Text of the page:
Narrating Trauma in Egypt: On Being Human and Human Beings in Political Science

By Vivienne Matthies-Boon
Submitted to Session P4520 (Conflicting Fieldwork in the Middle East: Feelings, obligations, trauma and theory, 2016 Annual Meeting
Pol Science
Egypt;
Current Events;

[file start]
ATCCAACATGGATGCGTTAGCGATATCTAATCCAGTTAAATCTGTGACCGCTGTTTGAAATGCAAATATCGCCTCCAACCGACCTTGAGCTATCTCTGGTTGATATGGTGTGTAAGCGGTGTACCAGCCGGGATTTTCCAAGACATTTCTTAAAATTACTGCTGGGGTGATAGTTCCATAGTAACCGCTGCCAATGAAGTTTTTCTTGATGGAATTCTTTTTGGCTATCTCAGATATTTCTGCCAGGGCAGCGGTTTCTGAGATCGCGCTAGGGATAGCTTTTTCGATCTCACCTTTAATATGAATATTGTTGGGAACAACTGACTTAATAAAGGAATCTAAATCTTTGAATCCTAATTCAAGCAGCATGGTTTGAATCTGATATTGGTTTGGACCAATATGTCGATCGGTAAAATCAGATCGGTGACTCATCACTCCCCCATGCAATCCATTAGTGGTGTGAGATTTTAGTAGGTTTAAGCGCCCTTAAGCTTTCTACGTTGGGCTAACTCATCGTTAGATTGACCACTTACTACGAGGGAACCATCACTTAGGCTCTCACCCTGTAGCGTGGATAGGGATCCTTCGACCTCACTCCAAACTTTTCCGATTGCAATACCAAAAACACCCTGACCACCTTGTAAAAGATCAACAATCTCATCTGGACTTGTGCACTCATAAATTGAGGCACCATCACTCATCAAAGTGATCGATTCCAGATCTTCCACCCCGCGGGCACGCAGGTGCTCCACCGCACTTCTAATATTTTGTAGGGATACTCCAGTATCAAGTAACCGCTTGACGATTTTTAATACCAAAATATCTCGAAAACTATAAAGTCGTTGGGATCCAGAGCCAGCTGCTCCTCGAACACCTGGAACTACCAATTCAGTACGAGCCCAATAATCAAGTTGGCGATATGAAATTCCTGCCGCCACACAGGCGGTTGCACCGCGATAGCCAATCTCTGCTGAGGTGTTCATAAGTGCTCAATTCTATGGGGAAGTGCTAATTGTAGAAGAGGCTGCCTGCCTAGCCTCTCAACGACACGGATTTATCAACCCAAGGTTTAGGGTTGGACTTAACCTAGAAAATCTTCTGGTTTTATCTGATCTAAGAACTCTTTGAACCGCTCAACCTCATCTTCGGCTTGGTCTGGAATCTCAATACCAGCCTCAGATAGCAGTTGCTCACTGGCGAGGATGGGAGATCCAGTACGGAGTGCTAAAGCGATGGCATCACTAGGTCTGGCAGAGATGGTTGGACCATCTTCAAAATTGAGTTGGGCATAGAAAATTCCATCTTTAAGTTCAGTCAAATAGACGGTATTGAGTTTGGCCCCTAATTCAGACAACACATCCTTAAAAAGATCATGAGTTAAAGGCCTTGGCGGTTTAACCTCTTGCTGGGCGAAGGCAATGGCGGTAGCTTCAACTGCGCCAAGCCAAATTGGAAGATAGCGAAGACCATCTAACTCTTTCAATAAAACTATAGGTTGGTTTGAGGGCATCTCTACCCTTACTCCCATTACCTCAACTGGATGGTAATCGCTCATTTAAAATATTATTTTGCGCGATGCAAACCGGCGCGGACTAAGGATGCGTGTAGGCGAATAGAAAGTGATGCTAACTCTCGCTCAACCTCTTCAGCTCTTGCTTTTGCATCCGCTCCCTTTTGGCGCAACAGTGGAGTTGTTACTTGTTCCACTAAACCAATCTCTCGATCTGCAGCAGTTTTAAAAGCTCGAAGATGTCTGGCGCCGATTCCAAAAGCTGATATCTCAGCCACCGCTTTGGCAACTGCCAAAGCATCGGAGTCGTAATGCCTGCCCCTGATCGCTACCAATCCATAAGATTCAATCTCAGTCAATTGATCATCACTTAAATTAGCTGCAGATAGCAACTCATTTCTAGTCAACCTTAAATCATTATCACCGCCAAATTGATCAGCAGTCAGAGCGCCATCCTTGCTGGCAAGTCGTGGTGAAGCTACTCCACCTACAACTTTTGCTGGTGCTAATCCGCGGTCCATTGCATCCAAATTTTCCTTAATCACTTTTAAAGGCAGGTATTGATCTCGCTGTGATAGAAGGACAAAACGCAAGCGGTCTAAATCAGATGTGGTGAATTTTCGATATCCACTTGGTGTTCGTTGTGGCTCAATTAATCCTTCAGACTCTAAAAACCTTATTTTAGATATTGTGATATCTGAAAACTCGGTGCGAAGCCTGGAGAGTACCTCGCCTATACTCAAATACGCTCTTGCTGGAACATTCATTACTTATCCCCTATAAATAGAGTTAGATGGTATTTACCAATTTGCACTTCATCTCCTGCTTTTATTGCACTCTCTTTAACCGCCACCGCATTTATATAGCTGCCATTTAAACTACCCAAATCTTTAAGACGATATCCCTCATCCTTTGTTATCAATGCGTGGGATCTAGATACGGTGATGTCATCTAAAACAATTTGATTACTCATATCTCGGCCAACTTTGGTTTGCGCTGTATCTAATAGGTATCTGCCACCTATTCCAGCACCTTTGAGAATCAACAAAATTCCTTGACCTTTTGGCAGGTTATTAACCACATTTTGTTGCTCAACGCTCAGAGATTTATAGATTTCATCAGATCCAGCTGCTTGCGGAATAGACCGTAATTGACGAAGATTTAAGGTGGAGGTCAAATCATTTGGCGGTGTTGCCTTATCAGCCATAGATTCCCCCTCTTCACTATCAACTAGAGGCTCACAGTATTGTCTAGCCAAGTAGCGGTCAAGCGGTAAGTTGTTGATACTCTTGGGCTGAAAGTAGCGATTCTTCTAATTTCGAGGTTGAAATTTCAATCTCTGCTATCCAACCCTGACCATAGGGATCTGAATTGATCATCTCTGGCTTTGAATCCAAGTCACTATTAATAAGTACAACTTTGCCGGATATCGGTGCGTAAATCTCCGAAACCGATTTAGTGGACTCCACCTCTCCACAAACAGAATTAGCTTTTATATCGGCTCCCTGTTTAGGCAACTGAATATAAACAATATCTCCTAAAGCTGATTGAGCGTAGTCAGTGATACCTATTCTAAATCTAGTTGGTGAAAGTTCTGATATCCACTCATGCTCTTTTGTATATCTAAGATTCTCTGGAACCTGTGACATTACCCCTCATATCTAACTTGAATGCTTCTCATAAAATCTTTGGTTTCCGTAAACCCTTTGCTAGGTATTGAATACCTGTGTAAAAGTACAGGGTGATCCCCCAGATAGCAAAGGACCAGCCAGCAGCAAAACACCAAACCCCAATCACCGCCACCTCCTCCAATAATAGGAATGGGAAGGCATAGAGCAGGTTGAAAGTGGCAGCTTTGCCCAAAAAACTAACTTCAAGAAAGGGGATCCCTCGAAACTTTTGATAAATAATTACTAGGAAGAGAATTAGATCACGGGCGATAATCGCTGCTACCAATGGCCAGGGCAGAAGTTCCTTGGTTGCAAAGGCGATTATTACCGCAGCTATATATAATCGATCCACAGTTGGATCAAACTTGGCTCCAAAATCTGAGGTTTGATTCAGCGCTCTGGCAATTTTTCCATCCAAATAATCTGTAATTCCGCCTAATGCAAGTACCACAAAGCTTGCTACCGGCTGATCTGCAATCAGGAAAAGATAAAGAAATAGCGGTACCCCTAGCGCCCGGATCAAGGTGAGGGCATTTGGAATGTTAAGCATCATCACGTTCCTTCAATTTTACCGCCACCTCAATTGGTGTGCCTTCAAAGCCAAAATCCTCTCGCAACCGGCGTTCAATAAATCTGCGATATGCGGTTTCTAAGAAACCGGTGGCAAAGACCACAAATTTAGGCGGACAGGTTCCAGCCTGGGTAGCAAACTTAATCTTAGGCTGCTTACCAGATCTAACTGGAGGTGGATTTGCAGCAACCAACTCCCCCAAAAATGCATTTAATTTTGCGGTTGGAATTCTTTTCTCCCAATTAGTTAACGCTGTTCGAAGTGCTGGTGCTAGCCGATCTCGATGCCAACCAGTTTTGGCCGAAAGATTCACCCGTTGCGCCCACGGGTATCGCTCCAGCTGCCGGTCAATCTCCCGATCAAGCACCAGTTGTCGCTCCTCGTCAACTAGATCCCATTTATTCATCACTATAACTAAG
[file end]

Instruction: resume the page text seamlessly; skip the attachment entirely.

This paper will critically reflect on testimonial narrative fieldwork conducted on traumatic experiences amongst young activists (18-35 years) in (post-)revolutionary Cairo. This fieldwork, consisting of interviews with activists from all political stripes, was conducted between October 2013 and February 2014: shortly after the Rabaa massacre and in a context of deepening social and political polarisation. It will discuss the experiences in Egypt that led to this research, as well as the personal, political and professional difficulties faced both during and after the completion of this work. It particularly focuses on feelings of guilt and heightened responsibility towards interviewees who have shared some of their deepest personal and profoundly traumatic experiences (which had often remained unspoken prior to these interviews) – as well as feelings of anger and desperation as the lived reality worsens for many of them. This paper thus explores both the blurring of relations to interviewees as well as the shattering of the researcher’s own lifeworld (e.g. secondary traumatisation). It hence insists that as political scientists, we should critically reflect on issues of transference and countertransference between researcher and interviewee both during and after the conduction of highly sensitive interviews. It will also insist that whilst it is impossible (and possibly frustrating) to translate such traumatic narratives in a context were the audience – both academic and non-academic – has no frame of reference for such experiences, the impact of this type of critical research is nevertheless profound. It is therefore time to bring the ‘human’ back into Political Science.